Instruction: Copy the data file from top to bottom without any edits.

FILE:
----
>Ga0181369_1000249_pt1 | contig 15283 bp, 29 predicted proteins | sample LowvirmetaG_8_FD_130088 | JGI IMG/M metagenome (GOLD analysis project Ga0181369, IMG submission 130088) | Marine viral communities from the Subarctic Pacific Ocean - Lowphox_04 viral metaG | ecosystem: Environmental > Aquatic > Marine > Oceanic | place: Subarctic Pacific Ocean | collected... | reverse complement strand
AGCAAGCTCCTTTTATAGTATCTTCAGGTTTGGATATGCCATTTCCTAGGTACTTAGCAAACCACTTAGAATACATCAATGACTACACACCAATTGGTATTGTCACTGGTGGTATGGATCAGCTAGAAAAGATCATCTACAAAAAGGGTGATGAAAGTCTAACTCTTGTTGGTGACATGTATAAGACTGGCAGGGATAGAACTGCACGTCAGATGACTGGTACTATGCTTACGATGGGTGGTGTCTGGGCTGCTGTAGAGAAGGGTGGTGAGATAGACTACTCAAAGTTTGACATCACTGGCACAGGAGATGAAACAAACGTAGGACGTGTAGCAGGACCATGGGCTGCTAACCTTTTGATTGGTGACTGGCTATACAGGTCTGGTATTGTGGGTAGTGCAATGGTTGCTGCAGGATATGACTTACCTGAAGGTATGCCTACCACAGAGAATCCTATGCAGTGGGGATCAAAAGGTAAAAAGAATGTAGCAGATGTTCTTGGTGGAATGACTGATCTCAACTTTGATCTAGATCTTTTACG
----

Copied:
>Ga0181369_1000249_pt1 | contig 15283 bp, 29 predicted proteins | sample LowvirmetaG_8_FD_130088 | JGI IMG/M metagenome (GOLD analysis project Ga0181369, IMG submission 130088) | Marine viral communities from the Subarctic Pacific Ocean - Lowphox_04 viral metaG | ecosystem: Environmental > Aquatic > Marine > Oceanic | place: Subarctic Pacific Ocean | collected... | reverse complement strand
AGCAAGCTCCTTTTATAGTATCTTCAGGTTTGGATATGCCATTTCCTAGGTACTTAGCAAACCACTTAGAATACATCAATGACTACACACCAATTGGTATTGTCACTGGTGGTATGGATCAGCTAGAAAAGATCATCTACAAAAAGGGTGATGAAAGTCTAACTCTTGTTGGTGACATGTATAAGACTGGCAGGGATAGAACTGCACGTCAGATGACTGGTACTATGCTTACGATGGGTGGTGTCTGGGCTGCTGTAGAGAAGGGTGGTGAGATAGACTACTCAAAGTTTGACATCACTGGCACAGGAGATGAAACAAACGTAGGACGTGTAGCAGGACCATGGGCTGCTAACCTTTTGATTGGTGACTGGCTATACAGGTCTGGTATTGTGGGTAGTGCAATGGTTGCTGCAGGATATGACTTACCTGAAGGTATGCCTACCACAGAGAATCCTATGCAGTGGGGATCAAAAGGTAAAAAGAATGTAGCAGATGTTCTTGGTGGAATGACTGATCTCAACTTTGATCTAGATCTTTTACG